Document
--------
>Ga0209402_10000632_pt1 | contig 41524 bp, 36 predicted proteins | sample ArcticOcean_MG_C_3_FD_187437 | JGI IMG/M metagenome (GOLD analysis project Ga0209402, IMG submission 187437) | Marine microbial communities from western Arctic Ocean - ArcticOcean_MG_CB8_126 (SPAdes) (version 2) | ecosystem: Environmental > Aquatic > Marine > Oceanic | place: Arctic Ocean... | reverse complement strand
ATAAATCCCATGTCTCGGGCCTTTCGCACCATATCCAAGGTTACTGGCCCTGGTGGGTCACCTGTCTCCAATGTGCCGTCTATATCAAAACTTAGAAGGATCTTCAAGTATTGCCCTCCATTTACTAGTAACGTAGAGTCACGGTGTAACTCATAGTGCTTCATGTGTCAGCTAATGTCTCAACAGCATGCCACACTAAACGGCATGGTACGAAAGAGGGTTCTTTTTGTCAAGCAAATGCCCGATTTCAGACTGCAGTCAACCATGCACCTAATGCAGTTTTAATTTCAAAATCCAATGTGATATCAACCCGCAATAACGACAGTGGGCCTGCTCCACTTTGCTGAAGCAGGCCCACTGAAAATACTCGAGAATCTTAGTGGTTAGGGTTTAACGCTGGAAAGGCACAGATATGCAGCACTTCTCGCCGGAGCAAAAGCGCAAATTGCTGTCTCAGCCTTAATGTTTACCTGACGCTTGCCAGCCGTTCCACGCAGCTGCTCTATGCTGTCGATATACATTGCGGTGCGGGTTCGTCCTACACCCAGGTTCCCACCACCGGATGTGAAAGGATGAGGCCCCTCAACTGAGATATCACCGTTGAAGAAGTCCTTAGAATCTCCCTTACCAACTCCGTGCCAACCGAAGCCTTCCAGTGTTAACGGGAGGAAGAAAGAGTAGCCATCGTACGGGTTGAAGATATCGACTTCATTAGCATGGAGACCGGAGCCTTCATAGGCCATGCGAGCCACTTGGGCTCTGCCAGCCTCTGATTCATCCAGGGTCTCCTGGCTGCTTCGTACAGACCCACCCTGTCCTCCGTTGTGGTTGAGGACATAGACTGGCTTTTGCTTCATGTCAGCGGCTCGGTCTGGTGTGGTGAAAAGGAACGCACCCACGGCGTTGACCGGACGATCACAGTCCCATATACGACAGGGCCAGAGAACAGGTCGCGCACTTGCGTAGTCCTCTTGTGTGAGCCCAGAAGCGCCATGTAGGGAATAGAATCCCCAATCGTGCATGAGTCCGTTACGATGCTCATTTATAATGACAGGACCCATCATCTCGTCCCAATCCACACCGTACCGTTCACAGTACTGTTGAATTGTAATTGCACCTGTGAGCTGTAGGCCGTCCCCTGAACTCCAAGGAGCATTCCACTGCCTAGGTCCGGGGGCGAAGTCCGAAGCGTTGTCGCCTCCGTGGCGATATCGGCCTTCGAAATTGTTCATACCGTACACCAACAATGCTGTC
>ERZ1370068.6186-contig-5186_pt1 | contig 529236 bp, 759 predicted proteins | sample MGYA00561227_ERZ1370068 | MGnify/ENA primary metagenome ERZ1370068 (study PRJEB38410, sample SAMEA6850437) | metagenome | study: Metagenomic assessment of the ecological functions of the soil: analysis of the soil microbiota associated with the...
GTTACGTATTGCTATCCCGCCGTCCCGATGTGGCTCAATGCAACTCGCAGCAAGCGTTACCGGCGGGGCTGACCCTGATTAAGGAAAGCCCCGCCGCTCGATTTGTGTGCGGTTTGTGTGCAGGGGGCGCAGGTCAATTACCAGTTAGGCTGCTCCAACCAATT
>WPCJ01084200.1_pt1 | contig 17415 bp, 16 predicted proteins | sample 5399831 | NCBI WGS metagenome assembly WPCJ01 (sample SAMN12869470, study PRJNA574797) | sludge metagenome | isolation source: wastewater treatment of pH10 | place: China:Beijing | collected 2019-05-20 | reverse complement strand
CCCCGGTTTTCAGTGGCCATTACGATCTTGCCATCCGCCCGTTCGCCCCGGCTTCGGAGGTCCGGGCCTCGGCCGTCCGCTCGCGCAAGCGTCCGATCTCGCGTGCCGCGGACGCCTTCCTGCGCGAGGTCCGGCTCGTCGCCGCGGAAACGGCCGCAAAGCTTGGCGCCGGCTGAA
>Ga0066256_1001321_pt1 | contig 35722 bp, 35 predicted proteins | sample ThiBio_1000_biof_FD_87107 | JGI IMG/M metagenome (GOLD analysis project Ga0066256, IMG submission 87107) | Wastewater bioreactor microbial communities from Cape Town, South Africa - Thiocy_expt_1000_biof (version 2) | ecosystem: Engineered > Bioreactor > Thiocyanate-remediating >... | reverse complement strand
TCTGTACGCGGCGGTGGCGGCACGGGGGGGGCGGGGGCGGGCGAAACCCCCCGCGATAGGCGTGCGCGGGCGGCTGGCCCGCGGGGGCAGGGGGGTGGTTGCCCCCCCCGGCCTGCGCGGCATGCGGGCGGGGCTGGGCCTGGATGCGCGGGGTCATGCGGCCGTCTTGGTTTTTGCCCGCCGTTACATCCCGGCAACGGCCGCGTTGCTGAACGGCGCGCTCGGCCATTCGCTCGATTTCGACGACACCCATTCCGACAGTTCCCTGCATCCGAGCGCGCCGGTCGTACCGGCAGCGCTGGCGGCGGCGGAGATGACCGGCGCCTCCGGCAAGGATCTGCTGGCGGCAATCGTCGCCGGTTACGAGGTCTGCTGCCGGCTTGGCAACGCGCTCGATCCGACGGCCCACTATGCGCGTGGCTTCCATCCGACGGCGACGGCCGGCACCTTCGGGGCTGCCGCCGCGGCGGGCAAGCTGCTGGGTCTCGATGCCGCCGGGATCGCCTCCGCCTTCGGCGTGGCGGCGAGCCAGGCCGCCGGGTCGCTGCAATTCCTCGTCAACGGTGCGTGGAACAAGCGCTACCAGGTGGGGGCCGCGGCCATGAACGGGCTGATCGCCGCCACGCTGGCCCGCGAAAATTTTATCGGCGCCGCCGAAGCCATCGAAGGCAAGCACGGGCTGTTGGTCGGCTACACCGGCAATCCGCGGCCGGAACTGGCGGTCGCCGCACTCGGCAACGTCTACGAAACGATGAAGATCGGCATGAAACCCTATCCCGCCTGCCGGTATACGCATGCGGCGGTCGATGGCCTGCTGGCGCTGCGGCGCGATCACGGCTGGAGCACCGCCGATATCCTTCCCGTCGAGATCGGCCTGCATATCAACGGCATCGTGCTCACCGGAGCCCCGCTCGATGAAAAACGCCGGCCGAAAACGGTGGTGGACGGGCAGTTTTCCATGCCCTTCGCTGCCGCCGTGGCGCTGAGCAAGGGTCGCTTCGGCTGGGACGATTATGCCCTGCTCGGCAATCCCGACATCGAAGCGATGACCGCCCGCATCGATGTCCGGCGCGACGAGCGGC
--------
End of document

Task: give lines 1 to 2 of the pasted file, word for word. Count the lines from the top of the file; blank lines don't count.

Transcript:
>Ga0209402_10000632_pt1 | contig 41524 bp, 36 predicted proteins | sample ArcticOcean_MG_C_3_FD_187437 | JGI IMG/M metagenome (GOLD analysis project Ga0209402, IMG submission 187437) | Marine microbial communities from western Arctic Ocean - ArcticOcean_MG_CB8_126 (SPAdes) (version 2) | ecosystem: Environmental > Aquatic > Marine > Oceanic | place: Arctic Ocean... | reverse complement strand
ATAAATCCCATGTCTCGGGCCTTTCGCACCATATCCAAGGTTACTGGCCCTGGTGGGTCACCTGTCTCCAATGTGCCGTCTATATCAAAACTTAGAAGGATCTTCAAGTATTGCCCTCCATTTACTAGTAACGTAGAGTCACGGTGTAACTCATAGTGCTTCATGTGTCAGCTAATGTCTCAACAGCATGCCACACTAAACGGCATGGTACGAAAGAGGGTTCTTTTTGTCAAGCAAATGCCCGATTTCAGACTGCAGTCAACCATGCACCTAATGCAGTTTTAATTTCAAAATCCAATGTGATATCAACCCGCAATAACGACAGTGGGCCTGCTCCACTTTGCTGAAGCAGGCCCACTGAAAATACTCGAGAATCTTAGTGGTTAGGGTTTAACGCTGGAAAGGCACAGATATGCAGCACTTCTCGCCGGAGCAAAAGCGCAAATTGCTGTCTCAGCCTTAATGTTTACCTGACGCTTGCCAGCCGTTCCACGCAGCTGCTCTATGCTGTCGATATACATTGCGGTGCGGGTTCGTCCTACACCCAGGTTCCCACCACCGGATGTGAAAGGATGAGGCCCCTCAACTGAGATATCACCGTTGAAGAAGTCCTTAGAATCTCCCTTACCAACTCCGTGCCAACCGAAGCCTTCCAGTGTTAACGGGAGGAAGAAAGAGTAGCCATCGTACGGGTTGAAGATATCGACTTCATTAGCATGGAGACCGGAGCCTTCATAGGCCATGCGAGCCACTTGGGCTCTGCCAGCCTCTGATTCATCCAGGGTCTCCTGGCTGCTTCGTACAGACCCACCCTGTCCTCCGTTGTGGTTGAGGACATAGACTGGCTTTTGCTTCATGTCAGCGGCTCGGTCTGGTGTGGTGAAAAGGAACGCACCCACGGCGTTGACCGGACGATCACAGTCCCATATACGACAGGGCCAGAGAACAGGTCGCGCACTTGCGTAGTCCTCTTGTGTGAGCCCAGAAGCGCCATGTAGGGAATAGAATCCCCAATCGTGCATGAGTCCGTTACGATGCTCATTTATAATGACAGGACCCATCATCTCGTCCCAATCCACACCGTACCGTTCACAGTACTGTTGAATTGTAATTGCACCTGTGAGCTGTAGGCCGTCCCCTGAACTCCAAGGAGCATTCCACTGCCTAGGTCCGGGGGCGAAGTCCGAAGCGTTGTCGCCTCCGTGGCGATATCGGCCTTCGAAATTGTTCATACCGTACACCAACAATGCTGTC